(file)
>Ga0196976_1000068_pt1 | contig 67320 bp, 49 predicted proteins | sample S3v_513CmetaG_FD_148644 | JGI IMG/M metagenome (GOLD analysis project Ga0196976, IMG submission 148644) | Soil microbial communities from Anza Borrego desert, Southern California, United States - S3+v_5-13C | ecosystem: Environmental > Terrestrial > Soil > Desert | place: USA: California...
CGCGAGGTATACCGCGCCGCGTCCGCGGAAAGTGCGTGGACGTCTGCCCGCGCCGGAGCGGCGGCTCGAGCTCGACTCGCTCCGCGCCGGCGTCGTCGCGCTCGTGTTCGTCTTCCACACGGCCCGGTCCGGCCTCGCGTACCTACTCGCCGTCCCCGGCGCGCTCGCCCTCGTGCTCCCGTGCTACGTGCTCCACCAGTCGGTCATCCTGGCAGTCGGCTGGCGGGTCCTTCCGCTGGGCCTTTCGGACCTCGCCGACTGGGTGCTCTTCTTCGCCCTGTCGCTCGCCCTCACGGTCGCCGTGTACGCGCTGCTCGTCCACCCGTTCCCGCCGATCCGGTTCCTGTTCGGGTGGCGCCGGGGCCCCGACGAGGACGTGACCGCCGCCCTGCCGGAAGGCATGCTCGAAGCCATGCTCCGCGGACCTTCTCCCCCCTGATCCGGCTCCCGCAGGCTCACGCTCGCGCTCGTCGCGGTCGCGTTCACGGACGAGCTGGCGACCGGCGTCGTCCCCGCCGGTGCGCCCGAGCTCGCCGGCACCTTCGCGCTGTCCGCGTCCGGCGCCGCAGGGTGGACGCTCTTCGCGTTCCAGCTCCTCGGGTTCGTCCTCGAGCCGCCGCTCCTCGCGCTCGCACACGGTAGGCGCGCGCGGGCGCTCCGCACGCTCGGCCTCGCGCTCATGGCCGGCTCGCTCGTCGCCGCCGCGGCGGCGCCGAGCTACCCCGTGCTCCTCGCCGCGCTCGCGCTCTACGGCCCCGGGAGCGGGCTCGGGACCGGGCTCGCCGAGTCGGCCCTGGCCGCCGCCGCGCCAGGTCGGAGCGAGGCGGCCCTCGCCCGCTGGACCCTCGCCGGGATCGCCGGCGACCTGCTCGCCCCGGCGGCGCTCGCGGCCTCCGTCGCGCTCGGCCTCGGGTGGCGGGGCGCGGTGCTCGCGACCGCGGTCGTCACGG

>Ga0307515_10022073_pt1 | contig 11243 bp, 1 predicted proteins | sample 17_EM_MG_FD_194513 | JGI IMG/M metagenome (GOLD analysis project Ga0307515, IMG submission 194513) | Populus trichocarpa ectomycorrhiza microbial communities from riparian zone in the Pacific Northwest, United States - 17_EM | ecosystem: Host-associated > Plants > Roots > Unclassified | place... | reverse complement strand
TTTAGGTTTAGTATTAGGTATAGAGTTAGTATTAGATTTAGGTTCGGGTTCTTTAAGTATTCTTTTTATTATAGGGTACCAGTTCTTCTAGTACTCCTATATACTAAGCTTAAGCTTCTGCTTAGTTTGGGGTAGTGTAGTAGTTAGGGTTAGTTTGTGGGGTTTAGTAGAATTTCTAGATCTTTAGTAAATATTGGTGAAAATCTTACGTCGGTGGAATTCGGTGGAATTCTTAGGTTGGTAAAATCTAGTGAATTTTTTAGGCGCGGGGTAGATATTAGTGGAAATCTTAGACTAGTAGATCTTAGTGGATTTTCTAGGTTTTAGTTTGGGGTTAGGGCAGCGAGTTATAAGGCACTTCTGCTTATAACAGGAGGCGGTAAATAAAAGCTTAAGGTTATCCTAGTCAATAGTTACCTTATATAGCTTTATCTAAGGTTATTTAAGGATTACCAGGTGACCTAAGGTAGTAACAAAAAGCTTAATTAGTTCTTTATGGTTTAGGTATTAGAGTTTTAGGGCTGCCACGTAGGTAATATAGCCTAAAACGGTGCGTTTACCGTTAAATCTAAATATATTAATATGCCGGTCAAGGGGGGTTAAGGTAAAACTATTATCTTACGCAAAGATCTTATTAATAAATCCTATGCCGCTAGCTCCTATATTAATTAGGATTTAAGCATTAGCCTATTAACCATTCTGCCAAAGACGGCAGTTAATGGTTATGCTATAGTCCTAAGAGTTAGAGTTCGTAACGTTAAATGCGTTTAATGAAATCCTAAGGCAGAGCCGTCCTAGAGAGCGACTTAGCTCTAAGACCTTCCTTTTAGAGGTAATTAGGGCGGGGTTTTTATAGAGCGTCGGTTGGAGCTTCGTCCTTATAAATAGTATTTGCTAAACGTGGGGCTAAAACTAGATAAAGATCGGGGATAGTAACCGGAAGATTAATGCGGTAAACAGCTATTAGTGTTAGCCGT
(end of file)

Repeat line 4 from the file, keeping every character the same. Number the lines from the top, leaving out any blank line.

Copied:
TTTAGGTTTAGTATTAGGTATAGAGTTAGTATTAGATTTAGGTTCGGGTTCTTTAAGTATTCTTTTTATTATAGGGTACCAGTTCTTCTAGTACTCCTATATACTAAGCTTAAGCTTCTGCTTAGTTTGGGGTAGTGTAGTAGTTAGGGTTAGTTTGTGGGGTTTAGTAGAATTTCTAGATCTTTAGTAAATATTGGTGAAAATCTTACGTCGGTGGAATTCGGTGGAATTCTTAGGTTGGTAAAATCTAGTGAATTTTTTAGGCGCGGGGTAGATATTAGTGGAAATCTTAGACTAGTAGATCTTAGTGGATTTTCTAGGTTTTAGTTTGGGGTTAGGGCAGCGAGTTATAAGGCACTTCTGCTTATAACAGGAGGCGGTAAATAAAAGCTTAAGGTTATCCTAGTCAATAGTTACCTTATATAGCTTTATCTAAGGTTATTTAAGGATTACCAGGTGACCTAAGGTAGTAACAAAAAGCTTAATTAGTTCTTTATGGTTTAGGTATTAGAGTTTTAGGGCTGCCACGTAGGTAATATAGCCTAAAACGGTGCGTTTACCGTTAAATCTAAATATATTAATATGCCGGTCAAGGGGGGTTAAGGTAAAACTATTATCTTACGCAAAGATCTTATTAATAAATCCTATGCCGCTAGCTCCTATATTAATTAGGATTTAAGCATTAGCCTATTAACCATTCTGCCAAAGACGGCAGTTAATGGTTATGCTATAGTCCTAAGAGTTAGAGTTCGTAACGTTAAATGCGTTTAATGAAATCCTAAGGCAGAGCCGTCCTAGAGAGCGACTTAGCTCTAAGACCTTCCTTTTAGAGGTAATTAGGGCGGGGTTTTTATAGAGCGTCGGTTGGAGCTTCGTCCTTATAAATAGTATTTGCTAAACGTGGGGCTAAAACTAGATAAAGATCGGGGATAGTAACCGGAAGATTAATGCGGTAAACAGCTATTAGTGTTAGCCGT